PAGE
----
The U.S. Navy variant of the F-35 Joint Strike Fighter, the F-35C, conducts a test flight over the Chesapeake Bay. The F-35 programme includes an unusual arrangement with U.S. allies under which sales of the aircraft will begin as it is being deployed with U.S. forces. Credit: public domain

By Thalif Deen
UNITED NATIONS, Apr 27 2015 (IPS)

The escalating military conflicts in the Middle East – and the month-long aerial bombings of Yemen by an Arab coalition led by Saudi Arabia – have triggered a new arms race in the politically-volatile region.

The primary beneficiaries are the United States and Russia, two of the world’s largest arms suppliers, who are feeding the multiple warring parties in Syria, Iraq, Libya, and most recently in Yemen.We keep repeating the same mistake, which is to assume that our foreign policy decisions will not be answered by our adversaries. Time and time again, we’ve been proven wrong in this regard.” — Dr. Natalie Goldring

Dr. Natalie J. Goldring, a senior fellow with the Security Studies Program in the Edmund A. Walsh School of Foreign Service at Georgetown University, told IPS “once again, the Middle East seems to be mired in an arms race.”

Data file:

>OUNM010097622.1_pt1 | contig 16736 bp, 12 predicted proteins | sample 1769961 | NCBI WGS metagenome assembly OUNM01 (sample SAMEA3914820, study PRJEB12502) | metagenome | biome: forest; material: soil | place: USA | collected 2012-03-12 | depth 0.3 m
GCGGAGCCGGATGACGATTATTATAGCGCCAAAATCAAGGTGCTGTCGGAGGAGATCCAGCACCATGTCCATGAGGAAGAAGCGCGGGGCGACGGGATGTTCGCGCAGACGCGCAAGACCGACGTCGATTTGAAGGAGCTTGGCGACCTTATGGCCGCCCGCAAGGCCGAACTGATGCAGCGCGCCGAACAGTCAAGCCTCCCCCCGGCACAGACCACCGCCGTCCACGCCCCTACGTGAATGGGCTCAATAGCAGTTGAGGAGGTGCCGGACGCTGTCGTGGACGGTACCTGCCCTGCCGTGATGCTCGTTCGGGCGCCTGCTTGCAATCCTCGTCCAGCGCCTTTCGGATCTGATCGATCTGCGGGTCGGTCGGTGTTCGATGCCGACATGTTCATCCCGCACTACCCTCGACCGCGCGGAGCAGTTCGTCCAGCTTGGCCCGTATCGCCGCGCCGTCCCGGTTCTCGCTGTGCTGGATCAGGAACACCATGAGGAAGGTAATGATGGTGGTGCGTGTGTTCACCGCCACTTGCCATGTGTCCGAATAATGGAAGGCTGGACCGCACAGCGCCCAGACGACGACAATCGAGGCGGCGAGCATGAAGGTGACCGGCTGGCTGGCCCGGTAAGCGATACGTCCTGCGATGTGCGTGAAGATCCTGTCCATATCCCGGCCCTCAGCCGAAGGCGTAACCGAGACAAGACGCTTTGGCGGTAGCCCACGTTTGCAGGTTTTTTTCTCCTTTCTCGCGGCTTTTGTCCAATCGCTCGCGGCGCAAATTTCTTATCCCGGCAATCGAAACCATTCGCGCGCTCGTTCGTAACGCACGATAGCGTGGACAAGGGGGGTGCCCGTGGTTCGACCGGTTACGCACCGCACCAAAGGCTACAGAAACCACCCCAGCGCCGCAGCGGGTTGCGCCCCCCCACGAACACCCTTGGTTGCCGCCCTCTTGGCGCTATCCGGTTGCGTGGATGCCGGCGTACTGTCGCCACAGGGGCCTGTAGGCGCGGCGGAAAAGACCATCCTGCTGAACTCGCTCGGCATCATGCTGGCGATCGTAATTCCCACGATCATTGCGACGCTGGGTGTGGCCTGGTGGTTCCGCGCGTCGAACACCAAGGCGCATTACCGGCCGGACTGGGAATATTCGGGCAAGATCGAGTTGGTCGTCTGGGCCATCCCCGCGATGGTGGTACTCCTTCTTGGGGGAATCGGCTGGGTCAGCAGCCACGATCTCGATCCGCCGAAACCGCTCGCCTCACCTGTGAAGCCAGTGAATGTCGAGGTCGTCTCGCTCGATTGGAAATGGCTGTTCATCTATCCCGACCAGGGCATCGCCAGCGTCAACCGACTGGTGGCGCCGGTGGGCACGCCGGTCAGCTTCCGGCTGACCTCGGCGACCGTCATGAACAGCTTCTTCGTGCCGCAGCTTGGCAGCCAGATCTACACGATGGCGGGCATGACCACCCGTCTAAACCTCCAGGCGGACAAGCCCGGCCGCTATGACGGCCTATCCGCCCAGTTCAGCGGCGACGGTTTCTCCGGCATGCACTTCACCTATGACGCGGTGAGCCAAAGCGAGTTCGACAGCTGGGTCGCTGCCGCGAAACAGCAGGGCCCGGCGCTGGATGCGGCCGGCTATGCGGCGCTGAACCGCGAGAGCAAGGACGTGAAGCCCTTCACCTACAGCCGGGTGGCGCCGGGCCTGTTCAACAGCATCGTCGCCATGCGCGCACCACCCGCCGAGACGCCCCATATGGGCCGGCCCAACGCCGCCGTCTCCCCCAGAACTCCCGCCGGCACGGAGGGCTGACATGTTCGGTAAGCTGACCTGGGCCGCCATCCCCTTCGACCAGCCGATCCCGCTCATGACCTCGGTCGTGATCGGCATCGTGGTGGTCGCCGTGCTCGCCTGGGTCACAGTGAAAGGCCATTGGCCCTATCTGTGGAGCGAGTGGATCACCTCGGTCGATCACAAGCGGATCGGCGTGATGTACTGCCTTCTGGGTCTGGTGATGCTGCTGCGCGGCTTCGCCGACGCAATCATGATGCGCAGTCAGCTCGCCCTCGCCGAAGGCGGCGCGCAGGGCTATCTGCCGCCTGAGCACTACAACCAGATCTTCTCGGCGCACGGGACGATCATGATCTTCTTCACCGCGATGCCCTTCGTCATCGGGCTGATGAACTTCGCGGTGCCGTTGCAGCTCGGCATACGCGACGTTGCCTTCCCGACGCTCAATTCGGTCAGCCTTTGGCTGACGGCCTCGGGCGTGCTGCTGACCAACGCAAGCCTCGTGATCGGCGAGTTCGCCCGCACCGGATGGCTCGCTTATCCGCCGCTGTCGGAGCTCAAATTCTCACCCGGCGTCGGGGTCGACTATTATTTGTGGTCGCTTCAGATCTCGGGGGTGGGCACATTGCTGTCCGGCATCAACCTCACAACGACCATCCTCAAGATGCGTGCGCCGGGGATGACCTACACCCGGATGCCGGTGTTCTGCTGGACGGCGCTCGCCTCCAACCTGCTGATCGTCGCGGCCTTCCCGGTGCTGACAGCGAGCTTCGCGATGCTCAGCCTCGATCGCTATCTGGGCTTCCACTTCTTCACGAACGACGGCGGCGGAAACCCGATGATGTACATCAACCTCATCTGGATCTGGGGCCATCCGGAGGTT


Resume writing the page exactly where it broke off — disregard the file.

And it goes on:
The New York Times, she pointed out, recently published a provocative article titled, “Sale of U.S. Arms Fuels the Wars of Arab States,” mentioning several potential U.S. arms sales to the region in the near future.

“But this isn’t likely to be the whole story,” she added.

In all likelihood, said Dr. Goldring, if the proposed U.S. sales go forward, the Russian government will use them as an excuse to supply its clients with more weapons.

“It’s an easy cycle to predict — the United States makes major sales to clients such as Saudi Arabia, Qatar, or the United Arab Emirates. Then Russia sells weapons to Iran and perhaps Syria with the argument they’re simply balancing U.S. sales. And the cycle continues,” she added.

The six-member Arab coalition engaged in bombarding Yemen is led by Saudi Arabia and includes the United Arab Emirates (UAE), Bahrain, Qatar, Jordan and Egypt – all of them equipped primarily with U.S. weapons systems.

The jets used in the attacks inside Yemen are mostly F-15s and F-16s – both front line fighter planes in Middle East arsenals.